The wooden boards are the preferred medium for her paintings, abstract gestural combinations of colour, shape, and movement. Sometimes a familiar form may rise up to meet the viewer, something just this side of recognizable, and sometimes not – it largely depends on what the viewer brings with them to the piece.
Many of the boards are completed, some are still in progress – but it can be difficult to tell which, even for Maya Gulin. “It’s hard to determine when it’s finished,” she says with a laugh. More than just a surface to work on, the characteristics of each board become an integral component of the whole piece. It could be the natural trajectory of the grain, the sylvan fingerprints of knots and whorls, or the scuffs and scrapes of rough handling (Maya has always gotten her plywood from the same shop on Granville Island, next door to the former Emily Carr campus where she studied).
Interview by Grady Mitchell
Portrait + Studio Photos by Jennifer Latour
Copy Edited by Tina Shabani
The question of completeness is one Maya still has no answer for, and maybe never will. “I’m trying to figure out what it means for it to be finished.” The closest answer she has is largely based on intuition. Sometimes she’s happy with a piece and simply stops. Sometimes she stops because she feels it taking a direction she’s not interested in following. It’s a question of adding without adding too much, being careful not to degrade the existing marks by making unnecessary new ones.
Partially this is why she works on multiple pieces at once, putting some aside for weeks or even months as she decides what to do with them. “It’s like constant problem solving,” she explains. “Trying to figure out how to fill a space with the best things.” Most of her pieces are spontaneous. “It’s unplanned until it starts to emerge. Then I make a new plan, continuously.” She practices in a stream-of-consciousness way until something grabs her attention.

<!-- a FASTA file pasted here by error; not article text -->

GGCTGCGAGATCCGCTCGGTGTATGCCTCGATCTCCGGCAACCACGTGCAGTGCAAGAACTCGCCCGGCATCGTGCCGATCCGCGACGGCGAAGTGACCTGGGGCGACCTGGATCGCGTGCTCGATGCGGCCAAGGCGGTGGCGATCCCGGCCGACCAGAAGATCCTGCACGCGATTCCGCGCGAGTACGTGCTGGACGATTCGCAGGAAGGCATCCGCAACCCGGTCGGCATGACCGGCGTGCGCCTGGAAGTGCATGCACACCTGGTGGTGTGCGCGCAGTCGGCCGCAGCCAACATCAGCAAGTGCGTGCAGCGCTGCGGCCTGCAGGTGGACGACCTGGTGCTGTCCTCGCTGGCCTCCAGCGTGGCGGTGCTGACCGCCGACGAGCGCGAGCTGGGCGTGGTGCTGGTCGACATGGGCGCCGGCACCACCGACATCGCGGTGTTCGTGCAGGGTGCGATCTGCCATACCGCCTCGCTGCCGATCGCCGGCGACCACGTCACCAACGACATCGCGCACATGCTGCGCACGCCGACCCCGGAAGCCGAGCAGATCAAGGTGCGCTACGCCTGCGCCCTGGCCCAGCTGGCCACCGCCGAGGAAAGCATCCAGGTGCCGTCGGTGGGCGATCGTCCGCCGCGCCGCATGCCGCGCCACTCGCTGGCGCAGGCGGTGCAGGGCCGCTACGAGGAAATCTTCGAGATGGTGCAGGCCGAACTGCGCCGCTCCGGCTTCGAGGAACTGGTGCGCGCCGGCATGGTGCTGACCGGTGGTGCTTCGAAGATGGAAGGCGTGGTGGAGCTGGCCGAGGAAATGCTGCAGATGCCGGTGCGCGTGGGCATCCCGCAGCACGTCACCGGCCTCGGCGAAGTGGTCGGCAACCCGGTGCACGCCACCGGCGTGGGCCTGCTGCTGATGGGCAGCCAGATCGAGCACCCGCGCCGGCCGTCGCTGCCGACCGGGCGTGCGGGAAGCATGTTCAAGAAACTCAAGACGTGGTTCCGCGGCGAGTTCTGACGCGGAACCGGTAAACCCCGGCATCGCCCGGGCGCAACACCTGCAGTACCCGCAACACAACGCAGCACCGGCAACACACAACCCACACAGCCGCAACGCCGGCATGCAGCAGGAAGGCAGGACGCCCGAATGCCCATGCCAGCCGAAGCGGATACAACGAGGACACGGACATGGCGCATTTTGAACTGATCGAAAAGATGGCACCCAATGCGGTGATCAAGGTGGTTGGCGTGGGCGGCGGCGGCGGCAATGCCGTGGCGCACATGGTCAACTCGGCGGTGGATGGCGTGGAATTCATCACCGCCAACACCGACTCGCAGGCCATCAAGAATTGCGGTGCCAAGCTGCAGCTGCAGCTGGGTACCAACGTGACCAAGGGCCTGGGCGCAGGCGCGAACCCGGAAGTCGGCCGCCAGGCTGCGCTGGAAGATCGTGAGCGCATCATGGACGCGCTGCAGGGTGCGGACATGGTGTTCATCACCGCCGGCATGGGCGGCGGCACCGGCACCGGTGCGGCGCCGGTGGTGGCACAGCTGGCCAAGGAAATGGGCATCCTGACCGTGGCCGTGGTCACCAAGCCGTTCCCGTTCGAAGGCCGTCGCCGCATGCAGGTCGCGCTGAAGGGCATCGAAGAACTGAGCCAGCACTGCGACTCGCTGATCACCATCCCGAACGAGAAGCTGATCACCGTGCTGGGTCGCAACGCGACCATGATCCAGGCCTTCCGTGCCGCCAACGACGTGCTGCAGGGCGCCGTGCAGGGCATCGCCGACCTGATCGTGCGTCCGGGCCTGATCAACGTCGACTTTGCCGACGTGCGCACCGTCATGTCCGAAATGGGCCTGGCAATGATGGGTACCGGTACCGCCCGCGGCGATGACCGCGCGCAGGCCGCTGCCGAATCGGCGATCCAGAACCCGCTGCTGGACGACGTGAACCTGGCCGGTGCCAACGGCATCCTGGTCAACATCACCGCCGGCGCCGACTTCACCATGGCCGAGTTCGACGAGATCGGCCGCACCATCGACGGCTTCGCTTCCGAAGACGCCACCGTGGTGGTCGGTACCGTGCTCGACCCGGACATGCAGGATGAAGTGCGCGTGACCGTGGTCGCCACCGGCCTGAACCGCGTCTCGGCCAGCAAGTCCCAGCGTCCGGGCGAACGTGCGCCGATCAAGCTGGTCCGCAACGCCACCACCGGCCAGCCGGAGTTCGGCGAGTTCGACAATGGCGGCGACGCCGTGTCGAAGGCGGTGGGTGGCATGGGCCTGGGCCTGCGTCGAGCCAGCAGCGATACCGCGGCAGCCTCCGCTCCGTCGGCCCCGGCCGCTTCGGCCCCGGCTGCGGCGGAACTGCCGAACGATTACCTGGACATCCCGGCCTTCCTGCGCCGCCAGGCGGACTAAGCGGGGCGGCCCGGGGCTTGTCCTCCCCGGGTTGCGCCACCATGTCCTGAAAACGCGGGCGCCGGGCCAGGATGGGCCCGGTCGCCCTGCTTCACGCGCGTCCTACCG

That spark comes in many forms. “It’s a moment: a texture I’ve never made before, two different colours interacting in a way I’ve never seen, some sort of shape from the way I’ve manipulated the paint. Something that makes me excited when I look at it. I don’t know how to recreate that immediately.”
The only sure way to reach that point is to stop overthinking and begin painting. “I try to experiment with the mark making as much as possible and find something new. I’m not, in life or anything, a planner.” That said, more recently she’s begun approaching pieces with an image in mind. Although still abstract, there are more obvious emergent shapes – a swan in one, a swimmer, arm up in a breaststroke, in another.
Paint is her constant practice, but Maya dabbles in other forms as well, like music and film. Like her painting, her video work is spontaneous. She’ll grab short moments here and there, anything that strikes her, whether a unique character on the street or simply a passing patch of light. Each clip becomes a brush stroke that she collects to make a cohesive whole, overlaid with her own music.
Whatever form it takes, her work all moves toward the same goal, or, rather, feeling. “This speechless sort of feeling,” Maya explains, “like seeing something for the first time.”